2 of 7 thought this review was well written
Many modern day emo bands will not hesitate to declare Jawbreaker one of their biggest influences, however Jawbreaker is far from being an emo band themselves. It is true that the majority of their songs are about some sort of relationship trouble, but their musical style is a far cry from any form of emo both old and new. With Jawbreaker's final release "Dear You" in 1995 a completely new sound was born that many bands have since tried to duplicate. None of these bands, however, have managed to produce a sound even close to Jawbreaker's. At times it is a sound packed with raw intensity, at other times it is a mellow sound with intricate melodies. A constant in all of the tracks on "Dear You" is a sincere and genuine emotional edge in all of Blake Schwarzenbach's vocals. This is the quality of Jawbreaker's sound that other band's are unable to duplicate. The pinacle of Schwarzenbach's emotional connection to the music an be heard in the track "Jet Black." You can litterally hear the despair in his voice amidst a musical backdrop that cannot come close to matching th vocals in emotional intensity.
The trouble with "Dear You" is that for the most part the tracks sound the same. True, there are slow quiet songs and fast loud but the quiet songs sound like the other quiet songs and the fast songs sound like the other fast songs. I fact almost all of the songs on the album follow the same pattern: A brief intro, a verse, a repeat of the verse, a chorus, a quick solo or interlude, another verse, another chorus, occasionally there is another solo here, and an outro.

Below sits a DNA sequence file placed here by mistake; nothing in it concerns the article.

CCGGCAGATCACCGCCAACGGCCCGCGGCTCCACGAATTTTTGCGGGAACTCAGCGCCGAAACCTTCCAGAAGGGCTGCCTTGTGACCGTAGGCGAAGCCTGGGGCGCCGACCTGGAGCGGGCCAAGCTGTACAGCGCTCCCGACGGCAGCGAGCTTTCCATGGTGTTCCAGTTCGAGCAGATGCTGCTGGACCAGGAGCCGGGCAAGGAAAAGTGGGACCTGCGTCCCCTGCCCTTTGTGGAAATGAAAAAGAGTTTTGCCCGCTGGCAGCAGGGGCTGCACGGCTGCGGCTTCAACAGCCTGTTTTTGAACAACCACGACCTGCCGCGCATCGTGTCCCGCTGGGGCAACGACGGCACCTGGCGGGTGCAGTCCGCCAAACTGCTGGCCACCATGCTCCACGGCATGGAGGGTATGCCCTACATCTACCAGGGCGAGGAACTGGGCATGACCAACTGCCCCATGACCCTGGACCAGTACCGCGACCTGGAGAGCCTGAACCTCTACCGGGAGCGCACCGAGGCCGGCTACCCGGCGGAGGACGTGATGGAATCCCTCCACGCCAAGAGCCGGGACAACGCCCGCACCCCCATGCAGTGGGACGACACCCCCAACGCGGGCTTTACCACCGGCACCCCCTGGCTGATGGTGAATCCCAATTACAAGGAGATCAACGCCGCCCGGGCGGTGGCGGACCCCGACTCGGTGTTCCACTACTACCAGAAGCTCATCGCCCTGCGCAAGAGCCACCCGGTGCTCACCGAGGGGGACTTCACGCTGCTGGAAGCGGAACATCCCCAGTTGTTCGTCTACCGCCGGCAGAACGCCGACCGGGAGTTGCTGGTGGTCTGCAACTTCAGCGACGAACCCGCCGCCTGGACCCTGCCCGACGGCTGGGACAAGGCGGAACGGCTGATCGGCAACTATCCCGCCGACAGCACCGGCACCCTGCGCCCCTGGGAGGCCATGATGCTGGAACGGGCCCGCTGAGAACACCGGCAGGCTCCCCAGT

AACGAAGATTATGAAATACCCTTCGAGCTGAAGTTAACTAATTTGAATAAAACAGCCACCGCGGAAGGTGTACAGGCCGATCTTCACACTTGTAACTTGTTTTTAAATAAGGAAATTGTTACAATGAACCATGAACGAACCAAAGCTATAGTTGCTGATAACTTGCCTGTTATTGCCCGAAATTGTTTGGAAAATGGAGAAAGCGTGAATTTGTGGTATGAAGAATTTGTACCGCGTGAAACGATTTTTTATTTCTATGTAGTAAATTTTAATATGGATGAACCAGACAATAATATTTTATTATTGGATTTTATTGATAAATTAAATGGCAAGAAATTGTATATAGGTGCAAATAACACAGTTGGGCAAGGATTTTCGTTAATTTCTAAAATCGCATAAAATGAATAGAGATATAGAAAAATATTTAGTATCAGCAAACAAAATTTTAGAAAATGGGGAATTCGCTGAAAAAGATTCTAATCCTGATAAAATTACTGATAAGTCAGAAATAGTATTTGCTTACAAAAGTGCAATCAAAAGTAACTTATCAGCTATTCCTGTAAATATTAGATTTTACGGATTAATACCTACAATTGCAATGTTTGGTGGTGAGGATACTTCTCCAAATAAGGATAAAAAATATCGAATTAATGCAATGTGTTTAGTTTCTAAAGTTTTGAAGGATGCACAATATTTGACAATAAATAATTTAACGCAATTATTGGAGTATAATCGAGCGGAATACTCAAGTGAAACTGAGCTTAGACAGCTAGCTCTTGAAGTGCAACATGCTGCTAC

The tracks sound so similar that during my first week of owning the album, I would litterally think I was listening to one track only to find out that I was listening to an entirly different one later on in the song. Not only do the songs on "Dear You" sound similar to each other, they sound similar to songs on other Jawbreaker albums. The first part of the chorus in "Save Your Generation" sounds almost identical to the chorus in the song "Chesterfield King" off of Jawbreaker's first album "Bivouac."
Another with Jawbreaker is that aside from the vocals, the musicians rarely showcase their abilities as musicians. Most of the songs are nothing but simple power chords and basic drum rythms. Occasionally there is a complex drum or guitar part but more often than not it's just mediocre musicianship. Lyrically, however, the album is outstanding. Though most of the lyrics are about relationship trouble they somehow don't come off as whiny as emo music does, largely due to Schwarzenbach's unique voice, and I find that it is easy to relate to the lyrics, something difficult for me to do with emo bands.
The highlight of "Dear You" would have to be the final track, which is simply titled "Unlisted Track." Honestly it would probably sound the same as all of the other tracks if not for the fact that it is played on an acoustic guitar.
Jawbreaker's final album "Dear You" is to this day a great example of modern pop punk and is a truly unique album from a truly unique band. Though the tracks sound the same a redeeming quality is that the sound is so unique that it really isn't too much of an issue. Despite the tracks' simalarities and mediocre musicianship i award Jawbreaker's "Dear You" with a 4/5